Bowen technique

Bowen therapy, or the Bowen technique, is a non-invasive, complementary holistic therapy. It targets certain points on the body with gentle rolling movements to help it balance, repair and reset itself. Clients are believed to experience energy recovery, a reduction in pain and an improvement of function.

Developed in the 1950s by Tom Bowen, this therapy is reported to help with a number of conditions and can address the symptoms of stress and anxiety. It is important to note that Bowen therapy focuses on the whole person, not just the condition. Yet the Bowen therapist will know a number of movements that affect certain areas of the body.

A Bowen therapist will use pressure that is appropriate for the individual so the movements do not provoke the body’s natural defence system. Therefore Bowen therapy allows our bodies a much needed break, during which they are able to reset.

There are many theories behind how Bowen treatment actually works. Many questions are raised on how it helps to prompt muscles and tissue in the body to repair and heal.

The guiding principles established by Tom Bowen

The movements
The movements used in Bowen therapy are very distinctive and are used on precise points on the body. It involves moving the soft tissue in a particular way. It’s a rolling type movement using the fingers, hands and/or elbow, depending on the area being worked on. It creates focus for the brain by stimulating the nerve pathways and tissue. The movement uses the slack of the skin to move the tissue underneath. Each movement will only cover a small area, depending on how far your skin can move. Typically, it’s no more than two to four centimetres.

Tom Bowen found that he could utilise certain parts of the body as reference points for other procedures or movements. For example, the entirety of the spine can be seen as a shock absorber for the body. So some parts of the spine will become stressed – typically the convex and concave of the spine’s curve. Tom Bowen named the movements in these areas blockers or stoppers. Even though they don’t really block nor stop, they do give an area to focus on when treating, so the given name isn’t too inaccurate.

Tom Bowen was a very observational person. He could see when parts of the body were subtly imbalanced, so he could then begin treatment quickly. Once he started what now has been dubbed Bowen therapy, he would leave the room for a few minutes before returning to check how the patient’s body responded. This would determine if anything else needed to be done.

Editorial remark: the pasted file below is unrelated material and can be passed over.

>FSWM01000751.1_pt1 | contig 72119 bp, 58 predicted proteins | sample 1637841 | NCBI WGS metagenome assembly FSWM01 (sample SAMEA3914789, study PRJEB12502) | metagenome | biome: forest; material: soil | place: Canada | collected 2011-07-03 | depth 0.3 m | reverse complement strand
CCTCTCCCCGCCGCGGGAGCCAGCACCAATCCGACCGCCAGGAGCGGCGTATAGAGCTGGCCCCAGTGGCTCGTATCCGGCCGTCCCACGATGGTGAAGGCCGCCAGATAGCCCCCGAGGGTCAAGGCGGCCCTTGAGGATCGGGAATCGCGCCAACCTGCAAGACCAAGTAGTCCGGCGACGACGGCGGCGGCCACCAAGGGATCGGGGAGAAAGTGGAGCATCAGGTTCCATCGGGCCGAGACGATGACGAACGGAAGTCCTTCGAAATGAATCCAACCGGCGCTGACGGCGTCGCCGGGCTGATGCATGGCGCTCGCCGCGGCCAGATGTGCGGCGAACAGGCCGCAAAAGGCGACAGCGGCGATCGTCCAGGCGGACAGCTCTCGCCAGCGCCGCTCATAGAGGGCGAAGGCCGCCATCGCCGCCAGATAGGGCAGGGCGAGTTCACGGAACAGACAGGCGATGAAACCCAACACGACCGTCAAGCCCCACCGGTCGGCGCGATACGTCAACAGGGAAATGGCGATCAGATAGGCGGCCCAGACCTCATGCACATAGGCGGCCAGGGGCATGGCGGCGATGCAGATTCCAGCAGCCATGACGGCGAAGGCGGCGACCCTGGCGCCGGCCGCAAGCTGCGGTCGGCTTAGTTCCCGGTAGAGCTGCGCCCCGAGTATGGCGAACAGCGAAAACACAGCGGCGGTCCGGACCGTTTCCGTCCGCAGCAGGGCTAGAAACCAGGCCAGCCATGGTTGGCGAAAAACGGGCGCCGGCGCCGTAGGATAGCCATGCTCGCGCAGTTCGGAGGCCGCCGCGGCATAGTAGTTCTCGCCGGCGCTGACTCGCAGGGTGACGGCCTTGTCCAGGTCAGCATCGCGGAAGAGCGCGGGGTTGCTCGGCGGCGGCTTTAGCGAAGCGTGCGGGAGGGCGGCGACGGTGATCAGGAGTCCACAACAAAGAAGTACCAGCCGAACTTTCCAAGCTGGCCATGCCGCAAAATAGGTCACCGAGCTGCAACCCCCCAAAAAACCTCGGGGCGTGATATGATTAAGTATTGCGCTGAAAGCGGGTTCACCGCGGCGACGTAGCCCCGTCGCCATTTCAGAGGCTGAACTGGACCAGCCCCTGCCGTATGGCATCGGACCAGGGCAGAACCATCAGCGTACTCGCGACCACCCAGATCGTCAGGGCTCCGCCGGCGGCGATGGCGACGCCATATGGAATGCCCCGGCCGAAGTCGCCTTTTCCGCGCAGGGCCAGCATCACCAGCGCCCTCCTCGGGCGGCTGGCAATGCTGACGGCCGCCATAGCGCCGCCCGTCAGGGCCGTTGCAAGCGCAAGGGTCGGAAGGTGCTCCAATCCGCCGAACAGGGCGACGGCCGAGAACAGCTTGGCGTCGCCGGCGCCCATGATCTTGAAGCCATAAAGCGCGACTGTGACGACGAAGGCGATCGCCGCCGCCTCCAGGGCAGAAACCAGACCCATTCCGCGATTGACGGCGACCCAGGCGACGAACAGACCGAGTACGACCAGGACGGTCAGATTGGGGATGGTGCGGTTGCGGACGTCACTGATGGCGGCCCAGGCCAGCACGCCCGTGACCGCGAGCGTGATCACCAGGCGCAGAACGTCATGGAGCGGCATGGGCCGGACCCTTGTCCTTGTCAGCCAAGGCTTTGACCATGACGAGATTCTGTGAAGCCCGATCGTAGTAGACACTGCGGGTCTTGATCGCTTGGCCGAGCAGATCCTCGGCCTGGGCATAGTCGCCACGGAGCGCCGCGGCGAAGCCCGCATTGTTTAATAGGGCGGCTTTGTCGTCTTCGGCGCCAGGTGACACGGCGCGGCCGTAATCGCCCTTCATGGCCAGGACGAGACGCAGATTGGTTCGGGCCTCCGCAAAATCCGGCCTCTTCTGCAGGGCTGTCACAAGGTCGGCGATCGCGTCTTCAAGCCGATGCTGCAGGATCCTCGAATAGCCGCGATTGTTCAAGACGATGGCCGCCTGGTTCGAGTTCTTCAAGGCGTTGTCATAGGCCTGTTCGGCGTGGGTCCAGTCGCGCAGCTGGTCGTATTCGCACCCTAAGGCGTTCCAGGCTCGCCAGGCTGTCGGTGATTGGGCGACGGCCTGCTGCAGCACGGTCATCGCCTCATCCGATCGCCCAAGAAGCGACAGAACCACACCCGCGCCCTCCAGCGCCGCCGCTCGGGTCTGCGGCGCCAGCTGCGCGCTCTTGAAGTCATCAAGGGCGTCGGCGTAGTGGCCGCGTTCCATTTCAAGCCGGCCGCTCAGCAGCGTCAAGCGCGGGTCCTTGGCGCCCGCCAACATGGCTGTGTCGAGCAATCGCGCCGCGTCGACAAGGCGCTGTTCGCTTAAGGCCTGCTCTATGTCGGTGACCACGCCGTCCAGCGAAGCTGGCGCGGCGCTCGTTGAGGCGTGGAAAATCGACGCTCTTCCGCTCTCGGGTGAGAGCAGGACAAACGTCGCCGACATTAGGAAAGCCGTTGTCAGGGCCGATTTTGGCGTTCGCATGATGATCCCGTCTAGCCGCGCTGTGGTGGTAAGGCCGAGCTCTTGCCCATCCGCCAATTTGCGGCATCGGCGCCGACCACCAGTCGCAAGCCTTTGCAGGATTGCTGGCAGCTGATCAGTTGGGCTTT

The principle of resting the body for a couple of minutes is vital as it starts the process of repair. The length of time between procedures will differ from client to client. The breaks, however, can be hard to master as they are one of the most difficult concepts to learn as a Bowen therapist. Even though breaks are one of the least understood principles of the therapy, they are considered the most important as it’s the time when the repairing starts.

Avoid other alternative treatments
One of the key principles of the therapy is that it’s the individual’s body that’s doing the work, not the therapist. So for this to take place, the body needs time to recuperate. This principle isn’t stating that other therapies are any less effective than Bowen; it simply needs time for the effects to process. If you treat each therapy as a specific radio signal, you would be asking a single radio to pick up two stations at once. There would be a lot of interference.

What does a Bowen therapist do?
The first step to take when considering Bowen treatment would be to book an initial consultation. This will give the therapist an opportunity to find out about your medical history and what problems you would like to get treated for. This will then enable them to assess your situation and form a personalised treatment plan.

Many therapists think that because Bowen promotes self-healing, it should not be used in conjunction with any other alternative therapies, just in case of interference. For this reason, they may advise you to not receive any other manipulative therapies for a certain period of time, as this could undermine the effectiveness of treatment.

In terms of what to wear, Bowen can be applied to both bare skin and through loose and light clothing. If either yourself or your therapist have specific requirements, it can be discussed in the initial consultation.